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House Sends Tax Reform Bill to Senate on 155 – 9 Victory Lap

Mike Klein

The Georgia House overwhelmingly approved tax reform legislation Tuesday afternoon, sending the bill to the Senate on the wings of a powerful 155 – 9 bipartisan victory lap.  Speaker David Ralston closed debate with a rare appearance in the well, telling members to, “Vote Green!”

Ralston personally thanked A.D. Frazier, chairman of the 2010 Special Council on Tax Reform that traveled the state and took testimony from hundreds of Georgians before it submitted a far-reaching … and some would say, politically challenging … set of recommendations.

“Some of you who followed that Council know that even though he was one of my appointees, I really couldn’t do much with him!” Ralston told House members.  “He led what I believe is an effort that will continue to pay dividends in this state for many, many decades to come.”

House floor debate – scheduled to last three hours – was considerably shorter and entirely positive when it began in mid-afternoon.  Rep. Mickey Channell, chair of the special legislative committee on tax reform, began the debate by acknowledging “the completion of a fairly long journey” but he soon added, “HB 386 is not a comprehensive tax reform package.”

House Speaker David Ralston

Using phrases like “one more tool in that tool box” to attract new businesses, Channell and other speakers returned often to the impact on jobs.  He said eliminating sales taxes paid on energy used in manufacturing was a reason Caterpillar will locate a plant that employs 1,400 near Athens.   Channell said a sales tax exemption for projects of regional significance is an “important deal closer for our state” and “another matter that will help create jobs for the state.”

One by one other speakers including Minority Leader Stacey Abrams went to the well to support House Bill 386, which was immediately transmitted to the Senate.  The legislation combines new revenues and tax changes that Channell described as pro-business and pro-family.

On the taxes side, the annual ad valorem tax paid on vehicles would be gone, and sales tax paid on vehicle purchases would also be gone, both replaced by a one-time only title fee paid at the time of purchase, whether through a dealer or in so-called casual sales between individuals.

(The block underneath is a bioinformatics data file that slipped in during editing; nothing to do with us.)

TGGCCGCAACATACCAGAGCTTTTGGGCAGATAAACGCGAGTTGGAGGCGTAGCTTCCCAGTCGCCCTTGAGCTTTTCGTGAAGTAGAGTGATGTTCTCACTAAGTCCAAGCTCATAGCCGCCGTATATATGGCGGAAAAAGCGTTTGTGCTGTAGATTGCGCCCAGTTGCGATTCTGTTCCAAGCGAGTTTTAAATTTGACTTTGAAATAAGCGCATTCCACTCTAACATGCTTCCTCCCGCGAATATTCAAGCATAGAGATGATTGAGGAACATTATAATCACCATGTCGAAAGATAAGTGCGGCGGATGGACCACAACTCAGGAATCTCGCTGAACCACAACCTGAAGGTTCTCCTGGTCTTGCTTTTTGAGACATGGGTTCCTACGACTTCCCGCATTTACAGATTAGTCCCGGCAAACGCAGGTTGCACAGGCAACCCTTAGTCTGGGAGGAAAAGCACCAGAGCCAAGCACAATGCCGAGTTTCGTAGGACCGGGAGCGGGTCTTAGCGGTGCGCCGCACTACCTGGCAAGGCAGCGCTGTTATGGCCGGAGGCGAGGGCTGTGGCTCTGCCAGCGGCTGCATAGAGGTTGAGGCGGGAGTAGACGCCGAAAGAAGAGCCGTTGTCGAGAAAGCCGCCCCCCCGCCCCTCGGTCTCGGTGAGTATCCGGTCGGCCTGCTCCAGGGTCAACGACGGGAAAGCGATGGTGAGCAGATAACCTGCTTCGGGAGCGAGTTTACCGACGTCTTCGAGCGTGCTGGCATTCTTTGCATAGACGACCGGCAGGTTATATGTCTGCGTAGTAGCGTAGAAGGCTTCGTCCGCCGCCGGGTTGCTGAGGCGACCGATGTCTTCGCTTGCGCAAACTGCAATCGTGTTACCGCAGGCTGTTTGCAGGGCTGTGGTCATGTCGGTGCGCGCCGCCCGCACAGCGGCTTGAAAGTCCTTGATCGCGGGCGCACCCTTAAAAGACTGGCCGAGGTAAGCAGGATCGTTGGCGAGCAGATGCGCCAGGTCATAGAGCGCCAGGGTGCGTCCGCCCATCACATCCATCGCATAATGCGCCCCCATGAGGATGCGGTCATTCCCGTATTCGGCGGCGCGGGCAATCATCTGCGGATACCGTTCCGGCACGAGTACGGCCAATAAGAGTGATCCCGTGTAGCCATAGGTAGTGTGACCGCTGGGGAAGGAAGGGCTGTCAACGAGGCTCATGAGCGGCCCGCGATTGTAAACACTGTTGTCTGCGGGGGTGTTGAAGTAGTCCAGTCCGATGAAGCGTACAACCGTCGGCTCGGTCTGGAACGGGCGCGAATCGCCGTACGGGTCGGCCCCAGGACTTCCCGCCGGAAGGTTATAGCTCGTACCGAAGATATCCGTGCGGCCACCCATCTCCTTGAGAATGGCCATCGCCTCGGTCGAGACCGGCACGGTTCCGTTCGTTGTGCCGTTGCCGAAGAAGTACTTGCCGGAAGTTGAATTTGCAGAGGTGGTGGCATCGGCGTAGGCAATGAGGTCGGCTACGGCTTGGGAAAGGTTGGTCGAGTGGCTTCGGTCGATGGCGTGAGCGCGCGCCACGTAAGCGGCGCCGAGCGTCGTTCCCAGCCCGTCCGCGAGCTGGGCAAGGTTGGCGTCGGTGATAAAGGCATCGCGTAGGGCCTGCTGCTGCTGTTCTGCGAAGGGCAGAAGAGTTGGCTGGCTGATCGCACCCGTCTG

The marriage penalty that results in married couples paying more than single individuals would be gone under the legislation.  Tax-free retirement income would be capped at $65,000; it had been scheduled to increase annually but that will not happen.  Channell said even at the current cap, Georgia loses some $700 million per year in tax revenue.

A. D. Frazier, Chairman, Special Council on Tax Reform

Other tax changes include reinstating the sales tax holiday for school supplies for two years starting this fall,  elimination of a film production sales tax exemption because it did not work, new sales tax exemptions for agriculture, and a reduction in state sales tax charged on jet fuel sales.

The legislation also requires that all online retailers with Georgia customers must collect and remit sales tax.  The tax will not generate a great deal of revenue but supporters say it will create a more stable playing field for the state’s brick and mortar retailers.

Soon after the House voted, Georgia Chamber of Commerce President and CEO Chris Clark said the legislation would “attract new investment, encourage job creation, provide support to existing businesses and approve our overall competitiveness.”

Click here for coverage of Tuesday morning’s special committee on tax reform hearing.

(Mike Klein is Editor at the Georgia Public Policy Foundation)

March 20, 2012 Posted by | Uncategorized | , , , , , | Leave a comment

Georgia Tax Reform Council Final Report on Hold Until Next Monday

Mike Klein